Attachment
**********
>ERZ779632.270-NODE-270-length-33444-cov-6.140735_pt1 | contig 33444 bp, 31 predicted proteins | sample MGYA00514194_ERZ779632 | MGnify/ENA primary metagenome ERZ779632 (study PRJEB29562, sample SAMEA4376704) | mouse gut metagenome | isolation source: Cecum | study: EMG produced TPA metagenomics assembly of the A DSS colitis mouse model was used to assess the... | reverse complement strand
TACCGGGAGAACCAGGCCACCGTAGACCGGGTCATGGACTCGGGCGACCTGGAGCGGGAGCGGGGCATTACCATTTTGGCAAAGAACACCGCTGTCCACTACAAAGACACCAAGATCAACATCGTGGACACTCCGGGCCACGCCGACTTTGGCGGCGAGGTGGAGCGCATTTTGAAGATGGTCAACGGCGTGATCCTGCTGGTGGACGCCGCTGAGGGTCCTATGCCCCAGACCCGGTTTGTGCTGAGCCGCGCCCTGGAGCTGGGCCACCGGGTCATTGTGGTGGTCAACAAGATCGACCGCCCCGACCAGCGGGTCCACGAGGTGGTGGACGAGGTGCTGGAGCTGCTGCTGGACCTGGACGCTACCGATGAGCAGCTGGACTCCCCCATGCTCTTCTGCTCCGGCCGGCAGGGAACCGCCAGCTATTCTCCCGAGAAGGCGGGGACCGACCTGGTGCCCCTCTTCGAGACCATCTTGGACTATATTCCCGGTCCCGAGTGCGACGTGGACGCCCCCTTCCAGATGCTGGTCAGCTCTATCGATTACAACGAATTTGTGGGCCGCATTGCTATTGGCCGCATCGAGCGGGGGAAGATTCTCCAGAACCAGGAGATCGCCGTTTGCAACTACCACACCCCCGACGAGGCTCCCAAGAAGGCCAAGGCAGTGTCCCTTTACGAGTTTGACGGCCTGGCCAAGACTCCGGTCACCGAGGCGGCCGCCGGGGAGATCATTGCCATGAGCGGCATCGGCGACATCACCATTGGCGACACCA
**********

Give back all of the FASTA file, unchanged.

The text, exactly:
>ERZ779632.270-NODE-270-length-33444-cov-6.140735_pt1 | contig 33444 bp, 31 predicted proteins | sample MGYA00514194_ERZ779632 | MGnify/ENA primary metagenome ERZ779632 (study PRJEB29562, sample SAMEA4376704) | mouse gut metagenome | isolation source: Cecum | study: EMG produced TPA metagenomics assembly of the A DSS colitis mouse model was used to assess the... | reverse complement strand
TACCGGGAGAACCAGGCCACCGTAGACCGGGTCATGGACTCGGGCGACCTGGAGCGGGAGCGGGGCATTACCATTTTGGCAAAGAACACCGCTGTCCACTACAAAGACACCAAGATCAACATCGTGGACACTCCGGGCCACGCCGACTTTGGCGGCGAGGTGGAGCGCATTTTGAAGATGGTCAACGGCGTGATCCTGCTGGTGGACGCCGCTGAGGGTCCTATGCCCCAGACCCGGTTTGTGCTGAGCCGCGCCCTGGAGCTGGGCCACCGGGTCATTGTGGTGGTCAACAAGATCGACCGCCCCGACCAGCGGGTCCACGAGGTGGTGGACGAGGTGCTGGAGCTGCTGCTGGACCTGGACGCTACCGATGAGCAGCTGGACTCCCCCATGCTCTTCTGCTCCGGCCGGCAGGGAACCGCCAGCTATTCTCCCGAGAAGGCGGGGACCGACCTGGTGCCCCTCTTCGAGACCATCTTGGACTATATTCCCGGTCCCGAGTGCGACGTGGACGCCCCCTTCCAGATGCTGGTCAGCTCTATCGATTACAACGAATTTGTGGGCCGCATTGCTATTGGCCGCATCGAGCGGGGGAAGATTCTCCAGAACCAGGAGATCGCCGTTTGCAACTACCACACCCCCGACGAGGCTCCCAAGAAGGCCAAGGCAGTGTCCCTTTACGAGTTTGACGGCCTGGCCAAGACTCCGGTCACCGAGGCGGCCGCCGGGGAGATCATTGCCATGAGCGGCATCGGCGACATCACCATTGGCGACACCA